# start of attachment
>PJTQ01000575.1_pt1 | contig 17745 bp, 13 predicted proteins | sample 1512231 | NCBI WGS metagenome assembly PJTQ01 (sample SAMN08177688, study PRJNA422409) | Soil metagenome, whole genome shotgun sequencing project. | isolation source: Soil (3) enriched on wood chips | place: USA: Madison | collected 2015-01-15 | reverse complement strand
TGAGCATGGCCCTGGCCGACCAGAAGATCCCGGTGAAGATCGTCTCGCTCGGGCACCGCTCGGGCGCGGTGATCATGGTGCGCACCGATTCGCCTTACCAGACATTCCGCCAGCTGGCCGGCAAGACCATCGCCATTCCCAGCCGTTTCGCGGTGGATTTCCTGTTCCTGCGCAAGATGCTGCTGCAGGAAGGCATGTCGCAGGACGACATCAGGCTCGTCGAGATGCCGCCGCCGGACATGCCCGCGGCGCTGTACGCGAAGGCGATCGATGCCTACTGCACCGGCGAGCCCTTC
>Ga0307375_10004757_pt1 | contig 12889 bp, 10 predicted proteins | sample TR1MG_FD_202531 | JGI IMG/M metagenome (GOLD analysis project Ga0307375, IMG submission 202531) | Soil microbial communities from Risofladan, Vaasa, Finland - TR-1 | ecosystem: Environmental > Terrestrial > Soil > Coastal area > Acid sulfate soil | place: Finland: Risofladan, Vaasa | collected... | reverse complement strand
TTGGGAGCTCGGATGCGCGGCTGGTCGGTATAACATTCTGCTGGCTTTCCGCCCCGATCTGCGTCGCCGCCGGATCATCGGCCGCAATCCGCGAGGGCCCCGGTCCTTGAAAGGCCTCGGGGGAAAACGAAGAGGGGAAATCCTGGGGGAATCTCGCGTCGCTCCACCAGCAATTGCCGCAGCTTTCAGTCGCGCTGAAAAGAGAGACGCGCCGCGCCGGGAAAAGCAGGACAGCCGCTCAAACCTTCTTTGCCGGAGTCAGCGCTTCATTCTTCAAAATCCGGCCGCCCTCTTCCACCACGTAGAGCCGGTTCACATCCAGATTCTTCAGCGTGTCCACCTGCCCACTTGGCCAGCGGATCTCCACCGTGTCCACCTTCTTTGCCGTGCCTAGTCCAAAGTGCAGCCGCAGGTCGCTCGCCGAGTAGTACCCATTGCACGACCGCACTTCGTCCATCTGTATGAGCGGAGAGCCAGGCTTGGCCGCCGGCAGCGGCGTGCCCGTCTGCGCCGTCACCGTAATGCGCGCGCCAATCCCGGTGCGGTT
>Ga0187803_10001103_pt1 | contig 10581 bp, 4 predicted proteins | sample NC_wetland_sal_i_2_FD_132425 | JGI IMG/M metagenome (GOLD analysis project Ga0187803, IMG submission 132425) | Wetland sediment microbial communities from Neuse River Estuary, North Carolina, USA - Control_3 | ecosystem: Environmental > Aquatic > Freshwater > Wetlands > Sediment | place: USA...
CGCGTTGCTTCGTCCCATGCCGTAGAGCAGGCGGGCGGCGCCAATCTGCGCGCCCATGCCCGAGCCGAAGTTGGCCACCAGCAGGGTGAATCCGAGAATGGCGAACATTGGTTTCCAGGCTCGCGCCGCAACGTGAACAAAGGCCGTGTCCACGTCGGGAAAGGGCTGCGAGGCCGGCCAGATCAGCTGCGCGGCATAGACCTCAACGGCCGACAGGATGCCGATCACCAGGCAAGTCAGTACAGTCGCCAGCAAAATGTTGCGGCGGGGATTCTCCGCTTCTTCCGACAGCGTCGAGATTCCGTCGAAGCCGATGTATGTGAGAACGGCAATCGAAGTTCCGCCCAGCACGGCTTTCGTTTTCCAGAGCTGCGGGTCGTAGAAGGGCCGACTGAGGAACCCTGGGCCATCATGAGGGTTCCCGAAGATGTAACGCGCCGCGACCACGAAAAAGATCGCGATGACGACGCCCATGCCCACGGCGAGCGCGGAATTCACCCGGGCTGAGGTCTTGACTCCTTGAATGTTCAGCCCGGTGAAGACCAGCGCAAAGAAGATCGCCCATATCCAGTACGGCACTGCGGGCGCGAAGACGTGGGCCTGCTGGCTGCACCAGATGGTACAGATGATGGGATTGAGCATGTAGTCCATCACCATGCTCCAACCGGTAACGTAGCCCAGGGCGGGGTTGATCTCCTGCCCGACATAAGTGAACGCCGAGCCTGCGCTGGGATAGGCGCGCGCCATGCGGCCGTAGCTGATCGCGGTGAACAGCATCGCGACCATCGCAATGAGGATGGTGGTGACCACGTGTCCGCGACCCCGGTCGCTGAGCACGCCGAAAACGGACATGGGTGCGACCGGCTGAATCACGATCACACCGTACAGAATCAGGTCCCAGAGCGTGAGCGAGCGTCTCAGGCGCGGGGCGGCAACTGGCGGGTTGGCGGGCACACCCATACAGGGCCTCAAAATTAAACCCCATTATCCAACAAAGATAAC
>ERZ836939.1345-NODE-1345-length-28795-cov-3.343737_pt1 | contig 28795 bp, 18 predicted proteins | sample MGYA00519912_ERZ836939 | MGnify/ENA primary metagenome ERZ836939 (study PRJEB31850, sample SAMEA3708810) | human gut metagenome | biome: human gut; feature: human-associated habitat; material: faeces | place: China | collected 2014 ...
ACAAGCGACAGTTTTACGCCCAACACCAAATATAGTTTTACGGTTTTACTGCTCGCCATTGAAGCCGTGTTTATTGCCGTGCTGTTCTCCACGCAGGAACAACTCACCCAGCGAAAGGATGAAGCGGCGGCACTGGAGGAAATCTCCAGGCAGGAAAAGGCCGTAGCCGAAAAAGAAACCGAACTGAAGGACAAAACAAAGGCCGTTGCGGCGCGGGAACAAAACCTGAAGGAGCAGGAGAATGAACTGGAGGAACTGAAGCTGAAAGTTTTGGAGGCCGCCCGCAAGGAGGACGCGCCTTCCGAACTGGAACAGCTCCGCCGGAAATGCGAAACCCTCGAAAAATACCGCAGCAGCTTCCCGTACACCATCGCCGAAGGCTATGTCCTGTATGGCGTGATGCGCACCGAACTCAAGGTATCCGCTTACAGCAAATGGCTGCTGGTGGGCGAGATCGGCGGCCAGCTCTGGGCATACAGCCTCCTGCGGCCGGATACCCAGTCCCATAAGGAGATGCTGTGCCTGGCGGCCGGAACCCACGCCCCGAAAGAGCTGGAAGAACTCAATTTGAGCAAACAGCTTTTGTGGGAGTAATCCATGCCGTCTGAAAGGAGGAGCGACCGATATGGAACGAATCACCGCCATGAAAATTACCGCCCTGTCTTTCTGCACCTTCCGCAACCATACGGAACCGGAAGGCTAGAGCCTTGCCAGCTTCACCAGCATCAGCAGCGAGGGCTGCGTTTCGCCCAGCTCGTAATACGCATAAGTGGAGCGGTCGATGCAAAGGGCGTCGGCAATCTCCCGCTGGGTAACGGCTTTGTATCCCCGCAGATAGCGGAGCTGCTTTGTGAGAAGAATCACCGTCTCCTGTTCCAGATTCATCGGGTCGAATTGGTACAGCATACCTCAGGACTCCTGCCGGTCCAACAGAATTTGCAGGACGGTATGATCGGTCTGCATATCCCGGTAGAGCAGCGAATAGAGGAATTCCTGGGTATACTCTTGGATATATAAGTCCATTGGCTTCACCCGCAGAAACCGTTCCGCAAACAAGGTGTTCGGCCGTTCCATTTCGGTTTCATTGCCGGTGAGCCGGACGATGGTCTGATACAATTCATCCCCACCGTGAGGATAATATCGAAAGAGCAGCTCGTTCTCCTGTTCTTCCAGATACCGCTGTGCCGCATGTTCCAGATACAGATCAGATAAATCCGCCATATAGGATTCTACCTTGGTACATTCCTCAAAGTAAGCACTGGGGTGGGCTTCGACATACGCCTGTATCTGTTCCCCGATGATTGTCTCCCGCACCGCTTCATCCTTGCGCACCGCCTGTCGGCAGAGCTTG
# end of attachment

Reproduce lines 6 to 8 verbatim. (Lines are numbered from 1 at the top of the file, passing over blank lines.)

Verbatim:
CGCGTTGCTTCGTCCCATGCCGTAGAGCAGGCGGGCGGCGCCAATCTGCGCGCCCATGCCCGAGCCGAAGTTGGCCACCAGCAGGGTGAATCCGAGAATGGCGAACATTGGTTTCCAGGCTCGCGCCGCAACGTGAACAAAGGCCGTGTCCACGTCGGGAAAGGGCTGCGAGGCCGGCCAGATCAGCTGCGCGGCATAGACCTCAACGGCCGACAGGATGCCGATCACCAGGCAAGTCAGTACAGTCGCCAGCAAAATGTTGCGGCGGGGATTCTCCGCTTCTTCCGACAGCGTCGAGATTCCGTCGAAGCCGATGTATGTGAGAACGGCAATCGAAGTTCCGCCCAGCACGGCTTTCGTTTTCCAGAGCTGCGGGTCGTAGAAGGGCCGACTGAGGAACCCTGGGCCATCATGAGGGTTCCCGAAGATGTAACGCGCCGCGACCACGAAAAAGATCGCGATGACGACGCCCATGCCCACGGCGAGCGCGGAATTCACCCGGGCTGAGGTCTTGACTCCTTGAATGTTCAGCCCGGTGAAGACCAGCGCAAAGAAGATCGCCCATATCCAGTACGGCACTGCGGGCGCGAAGACGTGGGCCTGCTGGCTGCACCAGATGGTACAGATGATGGGATTGAGCATGTAGTCCATCACCATGCTCCAACCGGTAACGTAGCCCAGGGCGGGGTTGATCTCCTGCCCGACATAAGTGAACGCCGAGCCTGCGCTGGGATAGGCGCGCGCCATGCGGCCGTAGCTGATCGCGGTGAACAGCATCGCGACCATCGCAATGAGGATGGTGGTGACCACGTGTCCGCGACCCCGGTCGCTGAGCACGCCGAAAACGGACATGGGTGCGACCGGCTGAATCACGATCACACCGTACAGAATCAGGTCCCAGAGCGTGAGCGAGCGTCTCAGGCGCGGGGCGGCAACTGGCGGGTTGGCGGGCACACCCATACAGGGCCTCAAAATTAAACCCCATTATCCAACAAAGATAAC
>ERZ836939.1345-NODE-1345-length-28795-cov-3.343737_pt1 | contig 28795 bp, 18 predicted proteins | sample MGYA00519912_ERZ836939 | MGnify/ENA primary metagenome ERZ836939 (study PRJEB31850, sample SAMEA3708810) | human gut metagenome | biome: human gut; feature: human-associated habitat; material: faeces | place: China | collected 2014 ...
ACAAGCGACAGTTTTACGCCCAACACCAAATATAGTTTTACGGTTTTACTGCTCGCCATTGAAGCCGTGTTTATTGCCGTGCTGTTCTCCACGCAGGAACAACTCACCCAGCGAAAGGATGAAGCGGCGGCACTGGAGGAAATCTCCAGGCAGGAAAAGGCCGTAGCCGAAAAAGAAACCGAACTGAAGGACAAAACAAAGGCCGTTGCGGCGCGGGAACAAAACCTGAAGGAGCAGGAGAATGAACTGGAGGAACTGAAGCTGAAAGTTTTGGAGGCCGCCCGCAAGGAGGACGCGCCTTCCGAACTGGAACAGCTCCGCCGGAAATGCGAAACCCTCGAAAAATACCGCAGCAGCTTCCCGTACACCATCGCCGAAGGCTATGTCCTGTATGGCGTGATGCGCACCGAACTCAAGGTATCCGCTTACAGCAAATGGCTGCTGGTGGGCGAGATCGGCGGCCAGCTCTGGGCATACAGCCTCCTGCGGCCGGATACCCAGTCCCATAAGGAGATGCTGTGCCTGGCGGCCGGAACCCACGCCCCGAAAGAGCTGGAAGAACTCAATTTGAGCAAACAGCTTTTGTGGGAGTAATCCATGCCGTCTGAAAGGAGGAGCGACCGATATGGAACGAATCACCGCCATGAAAATTACCGCCCTGTCTTTCTGCACCTTCCGCAACCATACGGAACCGGAAGGCTAGAGCCTTGCCAGCTTCACCAGCATCAGCAGCGAGGGCTGCGTTTCGCCCAGCTCGTAATACGCATAAGTGGAGCGGTCGATGCAAAGGGCGTCGGCAATCTCCCGCTGGGTAACGGCTTTGTATCCCCGCAGATAGCGGAGCTGCTTTGTGAGAAGAATCACCGTCTCCTGTTCCAGATTCATCGGGTCGAATTGGTACAGCATACCTCAGGACTCCTGCCGGTCCAACAGAATTTGCAGGACGGTATGATCGGTCTGCATATCCCGGTAGAGCAGCGAATAGAGGAATTCCTGGGTATACTCTTGGATATATAAGTCCATTGGCTTCACCCGCAGAAACCGTTCCGCAAACAAGGTGTTCGGCCGTTCCATTTCGGTTTCATTGCCGGTGAGCCGGACGATGGTCTGATACAATTCATCCCCACCGTGAGGATAATATCGAAAGAGCAGCTCGTTCTCCTGTTCTTCCAGATACCGCTGTGCCGCATGTTCCAGATACAGATCAGATAAATCCGCCATATAGGATTCTACCTTGGTACATTCCTCAAAGTAAGCACTGGGGTGGGCTTCGACATACGCCTGTATCTGTTCCCCGATGATTGTCTCCCGCACCGCTTCATCCTTGCGCACCGCCTGTCGGCAGAGCTTG